14 votes

Seven rural counties in Oregon have voted in favor of seceding to Idaho

11 comments

  1. Amarok
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    We should redraw all of the state borders anyway. Our historical map is utterly divorced from the geographic reality and the notion of having a self-sustaining state economy. Some states simply...

    We should redraw all of the state borders anyway. Our historical map is utterly divorced from the geographic reality and the notion of having a self-sustaining state economy. Some states simply aren't in a position to do that, and all of them should be. This video is a fun little history lesson and also shows us what proper borders would look like.

    I'm not sure this secession is anything more than a silly little protest. I'm also sure that within a couple of years, we're going to be adding some new states, and it's not out of the realm of possibility we may redraw some of the borders.

    7 votes
  2. [2]
    MimicSquid
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    Do we have any Oregonians here who'd like to provide some context? Would coastal Oregon be happy to let the inland parts be someone else's problem? Do they want to hold on to the territory? The...

    Do we have any Oregonians here who'd like to provide some context? Would coastal Oregon be happy to let the inland parts be someone else's problem? Do they want to hold on to the territory? The article said that Oregon's Democrat-controlled legislature would have to approve it, but made no comment on the likelihood.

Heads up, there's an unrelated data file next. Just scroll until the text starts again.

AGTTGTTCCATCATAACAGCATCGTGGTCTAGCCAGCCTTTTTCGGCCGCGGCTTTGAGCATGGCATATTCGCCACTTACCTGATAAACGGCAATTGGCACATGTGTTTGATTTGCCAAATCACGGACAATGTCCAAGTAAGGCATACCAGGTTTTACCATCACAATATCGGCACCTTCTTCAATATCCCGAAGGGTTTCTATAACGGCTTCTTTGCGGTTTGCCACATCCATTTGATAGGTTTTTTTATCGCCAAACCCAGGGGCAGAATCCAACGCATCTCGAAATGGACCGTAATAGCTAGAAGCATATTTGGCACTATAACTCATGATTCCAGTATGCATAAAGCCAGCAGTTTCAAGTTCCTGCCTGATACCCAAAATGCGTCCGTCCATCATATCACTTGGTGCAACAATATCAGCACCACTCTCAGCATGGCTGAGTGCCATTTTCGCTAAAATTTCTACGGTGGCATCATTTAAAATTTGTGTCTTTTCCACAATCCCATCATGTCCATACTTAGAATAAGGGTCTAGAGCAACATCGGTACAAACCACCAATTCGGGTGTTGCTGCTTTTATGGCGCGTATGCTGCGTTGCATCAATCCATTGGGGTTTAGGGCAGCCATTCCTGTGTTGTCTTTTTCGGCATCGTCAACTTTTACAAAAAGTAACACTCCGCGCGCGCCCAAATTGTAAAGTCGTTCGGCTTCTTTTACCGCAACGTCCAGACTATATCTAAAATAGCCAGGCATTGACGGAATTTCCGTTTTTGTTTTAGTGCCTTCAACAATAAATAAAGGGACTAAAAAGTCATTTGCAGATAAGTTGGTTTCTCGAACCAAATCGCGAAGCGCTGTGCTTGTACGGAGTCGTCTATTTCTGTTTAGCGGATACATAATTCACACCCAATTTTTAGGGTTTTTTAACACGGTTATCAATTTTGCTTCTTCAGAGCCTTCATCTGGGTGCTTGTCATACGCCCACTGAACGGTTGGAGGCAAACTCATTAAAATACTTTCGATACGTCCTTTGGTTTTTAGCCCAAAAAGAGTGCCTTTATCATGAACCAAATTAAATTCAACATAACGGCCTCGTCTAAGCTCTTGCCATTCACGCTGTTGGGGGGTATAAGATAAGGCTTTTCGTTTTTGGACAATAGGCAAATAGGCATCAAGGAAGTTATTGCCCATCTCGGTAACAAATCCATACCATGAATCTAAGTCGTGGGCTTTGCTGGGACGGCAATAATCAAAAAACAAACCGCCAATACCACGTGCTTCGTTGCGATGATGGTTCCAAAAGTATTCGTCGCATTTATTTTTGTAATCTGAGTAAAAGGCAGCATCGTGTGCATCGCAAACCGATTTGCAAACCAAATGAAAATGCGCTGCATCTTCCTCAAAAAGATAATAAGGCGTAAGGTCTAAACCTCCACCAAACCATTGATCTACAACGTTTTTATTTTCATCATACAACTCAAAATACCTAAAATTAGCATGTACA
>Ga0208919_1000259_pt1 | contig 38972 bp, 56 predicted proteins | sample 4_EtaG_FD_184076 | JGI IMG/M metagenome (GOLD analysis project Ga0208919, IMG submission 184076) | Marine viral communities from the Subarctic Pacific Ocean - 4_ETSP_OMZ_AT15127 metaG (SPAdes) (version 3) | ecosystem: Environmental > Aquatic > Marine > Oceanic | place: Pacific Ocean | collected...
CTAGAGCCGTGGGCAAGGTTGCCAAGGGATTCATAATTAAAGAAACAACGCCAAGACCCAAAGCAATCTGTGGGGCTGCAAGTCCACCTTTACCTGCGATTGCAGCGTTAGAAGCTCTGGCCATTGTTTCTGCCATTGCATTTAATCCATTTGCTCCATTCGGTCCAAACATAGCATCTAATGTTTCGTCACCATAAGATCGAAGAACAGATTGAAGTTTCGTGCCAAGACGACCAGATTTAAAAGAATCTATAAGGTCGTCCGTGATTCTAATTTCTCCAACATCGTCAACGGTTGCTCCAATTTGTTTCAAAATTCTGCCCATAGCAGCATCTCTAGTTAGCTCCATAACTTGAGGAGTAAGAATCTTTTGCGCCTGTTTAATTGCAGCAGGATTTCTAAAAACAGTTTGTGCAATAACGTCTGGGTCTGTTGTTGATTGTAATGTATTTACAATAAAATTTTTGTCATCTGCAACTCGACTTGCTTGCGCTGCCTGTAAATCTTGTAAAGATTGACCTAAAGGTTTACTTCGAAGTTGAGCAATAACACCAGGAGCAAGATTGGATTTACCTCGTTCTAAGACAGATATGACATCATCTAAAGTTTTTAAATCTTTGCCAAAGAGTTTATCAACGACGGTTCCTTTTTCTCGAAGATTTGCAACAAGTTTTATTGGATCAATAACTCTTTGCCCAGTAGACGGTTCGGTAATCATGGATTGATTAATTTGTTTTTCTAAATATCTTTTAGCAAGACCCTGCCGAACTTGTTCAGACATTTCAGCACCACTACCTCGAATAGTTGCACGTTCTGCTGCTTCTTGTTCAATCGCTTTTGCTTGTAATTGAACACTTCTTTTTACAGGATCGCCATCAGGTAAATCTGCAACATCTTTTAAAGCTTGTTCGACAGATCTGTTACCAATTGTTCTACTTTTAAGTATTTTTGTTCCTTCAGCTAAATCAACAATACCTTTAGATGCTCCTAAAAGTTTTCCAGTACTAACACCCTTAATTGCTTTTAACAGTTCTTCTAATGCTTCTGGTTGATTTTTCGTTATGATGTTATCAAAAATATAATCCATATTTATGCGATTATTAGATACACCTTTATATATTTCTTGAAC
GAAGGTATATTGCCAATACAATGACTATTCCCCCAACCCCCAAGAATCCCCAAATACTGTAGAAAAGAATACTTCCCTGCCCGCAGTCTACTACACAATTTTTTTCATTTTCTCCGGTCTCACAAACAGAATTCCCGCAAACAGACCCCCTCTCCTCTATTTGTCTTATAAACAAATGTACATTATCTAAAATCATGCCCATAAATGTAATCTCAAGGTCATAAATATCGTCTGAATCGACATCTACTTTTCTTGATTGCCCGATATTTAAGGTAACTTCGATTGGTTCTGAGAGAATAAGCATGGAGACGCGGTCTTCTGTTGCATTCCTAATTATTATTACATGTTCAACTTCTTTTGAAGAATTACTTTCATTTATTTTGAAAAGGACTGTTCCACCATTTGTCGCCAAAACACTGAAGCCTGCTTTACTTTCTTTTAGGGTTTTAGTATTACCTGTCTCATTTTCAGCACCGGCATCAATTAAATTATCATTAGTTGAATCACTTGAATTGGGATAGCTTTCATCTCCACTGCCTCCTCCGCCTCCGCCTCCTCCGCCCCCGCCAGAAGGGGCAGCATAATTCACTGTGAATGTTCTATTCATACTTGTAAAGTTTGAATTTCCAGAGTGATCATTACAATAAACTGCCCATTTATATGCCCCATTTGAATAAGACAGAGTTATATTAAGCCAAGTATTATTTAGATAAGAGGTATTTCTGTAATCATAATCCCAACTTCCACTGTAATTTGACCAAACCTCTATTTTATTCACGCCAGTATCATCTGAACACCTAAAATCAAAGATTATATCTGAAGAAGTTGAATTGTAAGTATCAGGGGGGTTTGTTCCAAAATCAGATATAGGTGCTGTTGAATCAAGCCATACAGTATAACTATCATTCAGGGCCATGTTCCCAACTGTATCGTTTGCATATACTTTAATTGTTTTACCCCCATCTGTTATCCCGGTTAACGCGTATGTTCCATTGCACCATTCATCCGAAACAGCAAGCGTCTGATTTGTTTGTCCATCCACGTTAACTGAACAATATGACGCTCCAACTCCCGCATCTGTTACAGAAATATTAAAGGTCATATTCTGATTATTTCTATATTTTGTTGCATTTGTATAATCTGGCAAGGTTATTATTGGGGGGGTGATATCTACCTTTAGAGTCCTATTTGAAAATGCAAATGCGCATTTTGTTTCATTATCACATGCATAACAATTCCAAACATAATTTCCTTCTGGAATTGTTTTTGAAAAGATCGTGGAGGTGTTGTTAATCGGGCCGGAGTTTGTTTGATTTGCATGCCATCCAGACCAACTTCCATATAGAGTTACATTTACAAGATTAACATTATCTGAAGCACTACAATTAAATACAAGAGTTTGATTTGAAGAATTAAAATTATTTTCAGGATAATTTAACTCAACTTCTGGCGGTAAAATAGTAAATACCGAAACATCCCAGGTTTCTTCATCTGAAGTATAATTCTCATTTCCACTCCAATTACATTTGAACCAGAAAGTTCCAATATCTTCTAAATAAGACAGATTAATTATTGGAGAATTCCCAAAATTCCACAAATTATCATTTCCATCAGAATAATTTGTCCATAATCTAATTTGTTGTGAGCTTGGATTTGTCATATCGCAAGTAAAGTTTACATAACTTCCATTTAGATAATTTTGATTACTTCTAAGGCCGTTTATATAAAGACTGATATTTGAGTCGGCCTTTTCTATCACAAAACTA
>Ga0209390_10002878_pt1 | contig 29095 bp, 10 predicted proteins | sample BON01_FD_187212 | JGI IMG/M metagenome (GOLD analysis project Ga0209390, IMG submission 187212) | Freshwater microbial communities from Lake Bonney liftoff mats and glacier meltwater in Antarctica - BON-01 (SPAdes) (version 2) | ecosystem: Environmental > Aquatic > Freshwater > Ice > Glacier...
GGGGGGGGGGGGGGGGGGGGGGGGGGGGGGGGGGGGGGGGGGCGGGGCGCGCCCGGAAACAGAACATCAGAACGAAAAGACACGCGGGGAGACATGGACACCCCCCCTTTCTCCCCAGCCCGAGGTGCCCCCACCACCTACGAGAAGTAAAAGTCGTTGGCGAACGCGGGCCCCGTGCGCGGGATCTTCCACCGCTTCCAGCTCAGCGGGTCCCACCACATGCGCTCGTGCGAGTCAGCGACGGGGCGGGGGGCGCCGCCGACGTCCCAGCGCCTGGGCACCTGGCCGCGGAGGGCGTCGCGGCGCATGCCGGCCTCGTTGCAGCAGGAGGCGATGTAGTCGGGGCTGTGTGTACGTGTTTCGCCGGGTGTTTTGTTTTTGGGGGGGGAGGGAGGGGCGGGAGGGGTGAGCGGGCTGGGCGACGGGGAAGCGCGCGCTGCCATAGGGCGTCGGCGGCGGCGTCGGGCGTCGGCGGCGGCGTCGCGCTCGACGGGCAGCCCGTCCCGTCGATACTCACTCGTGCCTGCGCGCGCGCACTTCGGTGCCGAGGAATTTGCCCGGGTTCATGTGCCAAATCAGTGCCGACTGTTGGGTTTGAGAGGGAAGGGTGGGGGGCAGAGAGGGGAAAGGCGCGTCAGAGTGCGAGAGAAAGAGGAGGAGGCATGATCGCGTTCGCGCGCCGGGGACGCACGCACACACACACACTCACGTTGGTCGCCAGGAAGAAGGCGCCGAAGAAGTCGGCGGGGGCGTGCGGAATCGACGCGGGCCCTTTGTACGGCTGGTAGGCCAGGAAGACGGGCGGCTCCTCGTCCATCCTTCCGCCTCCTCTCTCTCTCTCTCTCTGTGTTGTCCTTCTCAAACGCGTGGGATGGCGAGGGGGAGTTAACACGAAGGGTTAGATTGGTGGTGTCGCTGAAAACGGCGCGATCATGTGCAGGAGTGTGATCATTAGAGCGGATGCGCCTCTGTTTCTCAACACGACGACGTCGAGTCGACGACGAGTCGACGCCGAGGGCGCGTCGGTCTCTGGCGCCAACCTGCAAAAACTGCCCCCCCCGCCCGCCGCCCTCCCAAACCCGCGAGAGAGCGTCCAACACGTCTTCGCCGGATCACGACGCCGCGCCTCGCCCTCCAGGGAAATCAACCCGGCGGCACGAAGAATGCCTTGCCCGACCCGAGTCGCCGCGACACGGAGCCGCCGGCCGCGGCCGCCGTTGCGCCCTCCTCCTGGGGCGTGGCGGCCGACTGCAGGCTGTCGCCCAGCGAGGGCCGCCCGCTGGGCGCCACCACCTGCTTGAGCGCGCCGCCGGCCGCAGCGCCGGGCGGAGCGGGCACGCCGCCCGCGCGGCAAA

6 votes
    1. j3n
      Link Parent
      Oregonian not from one of the counties that voted, but from one that's usually included in these secessionist fantasy maps. I can't give any context for the Western half of the state, but I...

      Oregonian not from one of the counties that voted, but from one that's usually included in these secessionist fantasy maps. I can't give any context for the Western half of the state, but I sincerely hope they don't let it happen. I haven't spent a lot of time digging in to it, but my impression is that this is pretty much economic suicide for a region that's barely limping along on economic life support as it is.